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## A Community Devoted to the Preservation and Practice of Celestial Navigation and Other Methods of Traditional Wayfinding

**Re: averaging devices on sextants**

**From:**George Huxtable

**Date:**2004 Oct 8, 18:22 +0100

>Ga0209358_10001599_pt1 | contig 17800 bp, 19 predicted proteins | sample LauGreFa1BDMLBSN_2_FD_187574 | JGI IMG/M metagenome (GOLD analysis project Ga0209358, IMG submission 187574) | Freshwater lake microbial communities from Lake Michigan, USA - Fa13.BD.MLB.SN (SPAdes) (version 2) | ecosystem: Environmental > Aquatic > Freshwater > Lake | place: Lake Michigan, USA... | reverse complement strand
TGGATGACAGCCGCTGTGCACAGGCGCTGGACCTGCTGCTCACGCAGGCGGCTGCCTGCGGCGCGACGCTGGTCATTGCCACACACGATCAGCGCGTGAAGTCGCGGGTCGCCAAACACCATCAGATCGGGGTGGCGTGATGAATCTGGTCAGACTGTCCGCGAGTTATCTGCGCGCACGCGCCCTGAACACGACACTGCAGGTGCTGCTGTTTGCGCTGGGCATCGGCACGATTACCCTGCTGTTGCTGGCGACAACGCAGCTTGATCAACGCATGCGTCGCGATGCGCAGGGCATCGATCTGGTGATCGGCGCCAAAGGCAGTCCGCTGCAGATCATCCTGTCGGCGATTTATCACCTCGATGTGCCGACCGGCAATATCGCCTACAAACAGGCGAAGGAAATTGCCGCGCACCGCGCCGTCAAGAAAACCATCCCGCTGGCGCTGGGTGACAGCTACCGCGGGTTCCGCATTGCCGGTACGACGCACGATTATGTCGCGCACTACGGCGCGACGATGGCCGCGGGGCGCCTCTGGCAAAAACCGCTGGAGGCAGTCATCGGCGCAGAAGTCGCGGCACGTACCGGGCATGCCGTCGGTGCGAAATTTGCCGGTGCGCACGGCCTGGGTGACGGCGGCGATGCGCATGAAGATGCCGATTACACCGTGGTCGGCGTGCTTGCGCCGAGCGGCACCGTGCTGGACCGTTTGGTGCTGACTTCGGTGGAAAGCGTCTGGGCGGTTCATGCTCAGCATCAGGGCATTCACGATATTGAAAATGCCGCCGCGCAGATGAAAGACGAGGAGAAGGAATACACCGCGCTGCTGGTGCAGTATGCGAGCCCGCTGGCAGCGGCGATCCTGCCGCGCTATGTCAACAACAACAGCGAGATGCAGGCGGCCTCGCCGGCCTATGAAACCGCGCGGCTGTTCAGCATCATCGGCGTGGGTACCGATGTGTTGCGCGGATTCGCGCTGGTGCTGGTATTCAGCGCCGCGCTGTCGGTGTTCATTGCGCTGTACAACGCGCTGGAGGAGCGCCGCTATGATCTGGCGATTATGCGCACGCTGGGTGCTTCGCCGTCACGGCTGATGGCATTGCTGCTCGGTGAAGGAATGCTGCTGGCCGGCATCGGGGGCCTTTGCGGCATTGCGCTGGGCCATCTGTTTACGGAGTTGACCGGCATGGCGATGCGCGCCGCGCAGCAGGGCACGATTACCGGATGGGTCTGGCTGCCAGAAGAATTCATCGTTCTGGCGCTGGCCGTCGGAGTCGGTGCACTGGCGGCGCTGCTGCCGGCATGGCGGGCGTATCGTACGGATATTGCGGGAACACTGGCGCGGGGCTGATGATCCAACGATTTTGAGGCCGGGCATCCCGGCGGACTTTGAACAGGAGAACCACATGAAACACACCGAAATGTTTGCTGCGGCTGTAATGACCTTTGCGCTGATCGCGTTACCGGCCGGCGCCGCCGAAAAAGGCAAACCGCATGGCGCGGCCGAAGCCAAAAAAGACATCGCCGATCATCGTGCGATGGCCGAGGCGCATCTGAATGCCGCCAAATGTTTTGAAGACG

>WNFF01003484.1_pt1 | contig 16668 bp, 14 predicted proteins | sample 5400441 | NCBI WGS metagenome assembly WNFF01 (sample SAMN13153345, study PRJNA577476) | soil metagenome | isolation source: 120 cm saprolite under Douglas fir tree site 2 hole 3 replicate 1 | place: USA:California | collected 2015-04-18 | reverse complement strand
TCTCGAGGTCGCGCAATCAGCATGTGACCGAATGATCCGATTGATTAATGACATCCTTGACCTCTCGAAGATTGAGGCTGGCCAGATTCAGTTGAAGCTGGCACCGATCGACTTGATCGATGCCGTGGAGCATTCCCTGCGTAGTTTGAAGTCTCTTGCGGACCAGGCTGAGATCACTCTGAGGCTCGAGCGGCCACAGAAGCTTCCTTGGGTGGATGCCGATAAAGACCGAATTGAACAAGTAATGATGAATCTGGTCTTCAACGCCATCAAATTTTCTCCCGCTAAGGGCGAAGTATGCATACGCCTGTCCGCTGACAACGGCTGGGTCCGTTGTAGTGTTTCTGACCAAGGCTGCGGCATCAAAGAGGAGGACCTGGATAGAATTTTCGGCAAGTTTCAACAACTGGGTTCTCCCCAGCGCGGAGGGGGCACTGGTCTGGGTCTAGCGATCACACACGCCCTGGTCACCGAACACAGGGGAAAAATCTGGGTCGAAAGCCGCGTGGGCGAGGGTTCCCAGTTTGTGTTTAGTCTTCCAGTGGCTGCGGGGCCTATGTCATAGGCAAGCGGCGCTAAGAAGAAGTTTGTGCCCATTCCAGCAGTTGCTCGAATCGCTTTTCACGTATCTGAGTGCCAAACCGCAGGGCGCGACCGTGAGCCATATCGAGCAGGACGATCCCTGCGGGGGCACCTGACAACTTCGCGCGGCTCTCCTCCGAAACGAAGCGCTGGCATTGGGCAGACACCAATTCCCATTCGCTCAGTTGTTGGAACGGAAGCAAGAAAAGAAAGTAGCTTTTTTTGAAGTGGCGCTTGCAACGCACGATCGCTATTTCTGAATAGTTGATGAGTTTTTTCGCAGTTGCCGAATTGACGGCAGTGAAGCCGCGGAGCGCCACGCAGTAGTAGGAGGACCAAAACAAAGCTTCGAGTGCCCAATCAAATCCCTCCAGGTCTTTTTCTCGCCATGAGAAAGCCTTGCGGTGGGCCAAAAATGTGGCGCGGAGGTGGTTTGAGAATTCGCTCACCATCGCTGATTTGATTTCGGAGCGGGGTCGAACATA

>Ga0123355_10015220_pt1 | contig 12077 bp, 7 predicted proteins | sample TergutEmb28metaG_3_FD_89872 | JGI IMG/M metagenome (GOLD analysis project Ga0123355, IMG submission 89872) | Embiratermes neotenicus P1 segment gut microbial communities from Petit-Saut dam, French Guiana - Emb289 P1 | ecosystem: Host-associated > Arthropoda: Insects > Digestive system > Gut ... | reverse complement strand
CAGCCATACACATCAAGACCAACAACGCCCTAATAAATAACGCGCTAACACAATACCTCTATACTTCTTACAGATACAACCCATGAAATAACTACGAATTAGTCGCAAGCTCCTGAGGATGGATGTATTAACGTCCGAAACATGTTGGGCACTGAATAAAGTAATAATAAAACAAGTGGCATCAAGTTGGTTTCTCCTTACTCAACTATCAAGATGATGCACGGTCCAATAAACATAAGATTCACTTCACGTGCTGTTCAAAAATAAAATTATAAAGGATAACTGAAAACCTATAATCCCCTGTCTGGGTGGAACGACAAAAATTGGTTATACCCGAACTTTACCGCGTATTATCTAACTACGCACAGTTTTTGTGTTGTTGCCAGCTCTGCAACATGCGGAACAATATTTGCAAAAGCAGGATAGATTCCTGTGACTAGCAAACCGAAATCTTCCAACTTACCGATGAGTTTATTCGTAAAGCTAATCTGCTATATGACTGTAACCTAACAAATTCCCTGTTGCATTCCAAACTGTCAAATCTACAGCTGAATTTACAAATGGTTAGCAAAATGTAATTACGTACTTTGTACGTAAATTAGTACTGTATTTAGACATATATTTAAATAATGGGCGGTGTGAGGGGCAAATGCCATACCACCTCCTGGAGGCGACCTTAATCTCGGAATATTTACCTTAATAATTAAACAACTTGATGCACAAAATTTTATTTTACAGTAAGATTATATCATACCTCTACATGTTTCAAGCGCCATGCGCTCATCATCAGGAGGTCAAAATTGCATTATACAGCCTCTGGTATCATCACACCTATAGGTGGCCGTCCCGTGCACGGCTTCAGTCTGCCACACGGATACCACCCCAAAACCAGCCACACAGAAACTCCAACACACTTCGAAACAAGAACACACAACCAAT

Alex Eremenko wrote >The specific of aerial observations is that the random error >coming from acceleration is very large, and the averaging has >to be done quickly. That's why they have a built-in mechanism, >integrator, that does it automatically. From Ken Gebhart's contribution, it seems that another factor, specific to observations, is at work. This is the CYCLIC (rather than random) nature of the perturbations. If the period of those fluctuations is well known, and the integration period is just one, or an integer number, of such oscillations, then that effect can be automatically nulled out. In contrast, marine sextant observations appear to be affected by fluctuations that are much more random, in which case the reduction in overall error by averaging is proportional to the square root of the number of observations taken, in accordance with Gaussian error theory. But remember, certain errors, particularly errors of scale division, repeat each time a measurement is repeated, so that you can average as many observations as you like and it won't reduce such errors ================= An interesting example of averaging arose in the 18th century, with the development of the Hadley quadrant (octant). Early instruments suffered fron non-uniform scale division, which was done by hand. So the repeating circle was developed by Mayer (the German astronomer who won part of the longitude prize for his lunar theory). This expanded the quadrant into a complete circle, divided into 720 degrees. Both the telescope and the index arm could be moved with respect to the circle. First the index error was assessed, and then the observer measured an angle, using just a part of the circle. Then the telescope was moved to perform another index assessment, and the index arm adjusted once again, to measure another angle over a new part of the scale. The telescope and index arm are moved alternately in a "walking" action round the scale. This can be repeated indefinitely, as many times as the observer wishes, working his way round the circle as many times as desired. The final reading on the circle's rim relate to the sum of all the observations, so should be divided suitably to get the average. The intermediate readings don't need to be noted. Ideally, this operation stops when the instrument has measured enough observations to sum up one or more whole turns around the circle (or approximately so). In this way, every part of the circle's scale is given equal weight in the averaging process. No matter how unevenly the scale was divided, each complete turn around it simply has to total 720 degrees. So, with an appropriate number of observations, errors in scale division can be effectively nulled out. This type of instrument culminated in Borda's circles, large ones for land-survey, smaller ones for navigation. Such instruments were heavy and clumsy to use at sea, though very accurate for lunars.. By the way, there's a recent book out in paperback, "The Measure of All Things", by Ken Alder (Abacus 2003 or 2004), about the French attempts to define the length of the metre by accurately surveying the radius of the Earth, along the meridian through Paris, from Dunkerque to Barcelona, in Revolutionary times (1790s). This used Borda circles. In England, the invention of Ramsden's dividing engine, which allowed precise marking of the arc of a sextant, meant that circular-scale instruments failed to become really popular. George. ================================================================ contact George Huxtable by email at george---.u-net.com, by phone at 01865 820222 (from outside UK, +44 1865 820222), or by mail at 1 Sandy Lane, Southmoor, Abingdon, Oxon OX13 5HX, UK. ================================================================